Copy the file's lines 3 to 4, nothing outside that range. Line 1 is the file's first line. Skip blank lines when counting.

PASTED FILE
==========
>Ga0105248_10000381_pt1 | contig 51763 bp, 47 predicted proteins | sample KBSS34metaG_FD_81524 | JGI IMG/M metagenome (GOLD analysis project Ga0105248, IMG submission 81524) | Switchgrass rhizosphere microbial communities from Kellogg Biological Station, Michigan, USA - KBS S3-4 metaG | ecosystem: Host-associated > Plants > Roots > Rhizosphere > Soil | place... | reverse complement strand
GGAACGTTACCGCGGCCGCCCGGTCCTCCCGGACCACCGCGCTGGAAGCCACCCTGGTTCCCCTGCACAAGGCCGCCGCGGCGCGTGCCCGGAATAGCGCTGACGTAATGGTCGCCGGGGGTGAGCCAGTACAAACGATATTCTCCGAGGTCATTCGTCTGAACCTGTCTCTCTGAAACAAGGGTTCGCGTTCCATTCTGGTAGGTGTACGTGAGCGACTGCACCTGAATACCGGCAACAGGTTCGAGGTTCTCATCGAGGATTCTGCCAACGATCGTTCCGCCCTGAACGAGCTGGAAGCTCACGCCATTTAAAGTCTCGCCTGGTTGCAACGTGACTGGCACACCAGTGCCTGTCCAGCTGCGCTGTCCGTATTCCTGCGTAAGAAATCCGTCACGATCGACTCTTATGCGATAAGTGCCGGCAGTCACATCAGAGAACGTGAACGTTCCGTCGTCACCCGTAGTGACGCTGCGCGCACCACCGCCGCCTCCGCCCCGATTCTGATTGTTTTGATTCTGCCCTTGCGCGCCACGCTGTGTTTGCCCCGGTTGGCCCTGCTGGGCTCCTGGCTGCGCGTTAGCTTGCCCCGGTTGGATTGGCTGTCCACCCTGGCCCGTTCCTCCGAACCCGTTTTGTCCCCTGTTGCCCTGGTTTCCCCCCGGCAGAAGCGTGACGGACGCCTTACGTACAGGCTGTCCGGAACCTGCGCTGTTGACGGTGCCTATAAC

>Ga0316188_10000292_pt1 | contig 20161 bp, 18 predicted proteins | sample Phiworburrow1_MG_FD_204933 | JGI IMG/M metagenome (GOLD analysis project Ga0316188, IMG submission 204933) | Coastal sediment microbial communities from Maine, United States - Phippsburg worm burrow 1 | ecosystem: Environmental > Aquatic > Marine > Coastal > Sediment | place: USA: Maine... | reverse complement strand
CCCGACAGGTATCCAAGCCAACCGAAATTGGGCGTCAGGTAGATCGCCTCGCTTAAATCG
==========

>Ga0316188_10000292_pt1 | contig 20161 bp, 18 predicted proteins | sample Phiworburrow1_MG_FD_204933 | JGI IMG/M metagenome (GOLD analysis project Ga0316188, IMG submission 204933) | Coastal sediment microbial communities from Maine, United States - Phippsburg worm burrow 1 | ecosystem: Environmental > Aquatic > Marine > Coastal > Sediment | place: USA: Maine... | reverse complement strand
CCCGACAGGTATCCAAGCCAACCGAAATTGGGCGTCAGGTAGATCGCCTCGCTTAAATCG